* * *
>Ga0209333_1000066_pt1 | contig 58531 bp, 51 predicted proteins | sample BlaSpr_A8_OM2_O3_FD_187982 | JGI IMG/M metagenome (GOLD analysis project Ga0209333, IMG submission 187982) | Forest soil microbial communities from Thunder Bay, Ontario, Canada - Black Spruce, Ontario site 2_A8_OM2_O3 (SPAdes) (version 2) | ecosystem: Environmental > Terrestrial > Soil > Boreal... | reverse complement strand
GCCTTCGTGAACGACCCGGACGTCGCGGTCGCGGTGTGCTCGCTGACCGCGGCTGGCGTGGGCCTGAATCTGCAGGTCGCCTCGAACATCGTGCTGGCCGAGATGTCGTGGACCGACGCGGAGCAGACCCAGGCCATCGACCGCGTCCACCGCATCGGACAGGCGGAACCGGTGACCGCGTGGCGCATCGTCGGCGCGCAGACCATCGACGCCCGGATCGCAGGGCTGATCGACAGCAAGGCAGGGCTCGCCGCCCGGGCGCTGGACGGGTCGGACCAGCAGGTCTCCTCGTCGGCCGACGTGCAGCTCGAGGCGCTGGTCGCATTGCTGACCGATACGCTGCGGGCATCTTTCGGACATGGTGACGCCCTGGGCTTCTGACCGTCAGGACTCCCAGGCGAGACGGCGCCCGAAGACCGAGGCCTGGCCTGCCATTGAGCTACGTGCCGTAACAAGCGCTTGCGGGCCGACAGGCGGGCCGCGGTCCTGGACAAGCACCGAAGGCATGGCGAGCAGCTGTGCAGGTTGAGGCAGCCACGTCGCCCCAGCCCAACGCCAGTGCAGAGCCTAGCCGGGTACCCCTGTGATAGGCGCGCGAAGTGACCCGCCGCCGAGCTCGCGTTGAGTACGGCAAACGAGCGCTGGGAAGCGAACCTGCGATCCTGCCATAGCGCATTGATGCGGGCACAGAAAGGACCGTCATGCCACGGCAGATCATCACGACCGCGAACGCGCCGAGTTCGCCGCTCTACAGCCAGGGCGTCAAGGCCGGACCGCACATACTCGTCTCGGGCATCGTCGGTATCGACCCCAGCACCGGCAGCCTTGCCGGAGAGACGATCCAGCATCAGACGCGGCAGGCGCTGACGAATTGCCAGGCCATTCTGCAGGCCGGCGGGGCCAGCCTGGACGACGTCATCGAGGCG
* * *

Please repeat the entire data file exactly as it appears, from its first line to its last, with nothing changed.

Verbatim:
>Ga0209333_1000066_pt1 | contig 58531 bp, 51 predicted proteins | sample BlaSpr_A8_OM2_O3_FD_187982 | JGI IMG/M metagenome (GOLD analysis project Ga0209333, IMG submission 187982) | Forest soil microbial communities from Thunder Bay, Ontario, Canada - Black Spruce, Ontario site 2_A8_OM2_O3 (SPAdes) (version 2) | ecosystem: Environmental > Terrestrial > Soil > Boreal... | reverse complement strand
GCCTTCGTGAACGACCCGGACGTCGCGGTCGCGGTGTGCTCGCTGACCGCGGCTGGCGTGGGCCTGAATCTGCAGGTCGCCTCGAACATCGTGCTGGCCGAGATGTCGTGGACCGACGCGGAGCAGACCCAGGCCATCGACCGCGTCCACCGCATCGGACAGGCGGAACCGGTGACCGCGTGGCGCATCGTCGGCGCGCAGACCATCGACGCCCGGATCGCAGGGCTGATCGACAGCAAGGCAGGGCTCGCCGCCCGGGCGCTGGACGGGTCGGACCAGCAGGTCTCCTCGTCGGCCGACGTGCAGCTCGAGGCGCTGGTCGCATTGCTGACCGATACGCTGCGGGCATCTTTCGGACATGGTGACGCCCTGGGCTTCTGACCGTCAGGACTCCCAGGCGAGACGGCGCCCGAAGACCGAGGCCTGGCCTGCCATTGAGCTACGTGCCGTAACAAGCGCTTGCGGGCCGACAGGCGGGCCGCGGTCCTGGACAAGCACCGAAGGCATGGCGAGCAGCTGTGCAGGTTGAGGCAGCCACGTCGCCCCAGCCCAACGCCAGTGCAGAGCCTAGCCGGGTACCCCTGTGATAGGCGCGCGAAGTGACCCGCCGCCGAGCTCGCGTTGAGTACGGCAAACGAGCGCTGGGAAGCGAACCTGCGATCCTGCCATAGCGCATTGATGCGGGCACAGAAAGGACCGTCATGCCACGGCAGATCATCACGACCGCGAACGCGCCGAGTTCGCCGCTCTACAGCCAGGGCGTCAAGGCCGGACCGCACATACTCGTCTCGGGCATCGTCGGTATCGACCCCAGCACCGGCAGCCTTGCCGGAGAGACGATCCAGCATCAGACGCGGCAGGCGCTGACGAATTGCCAGGCCATTCTGCAGGCCGGCGGGGCCAGCCTGGACGACGTCATCGAGGCG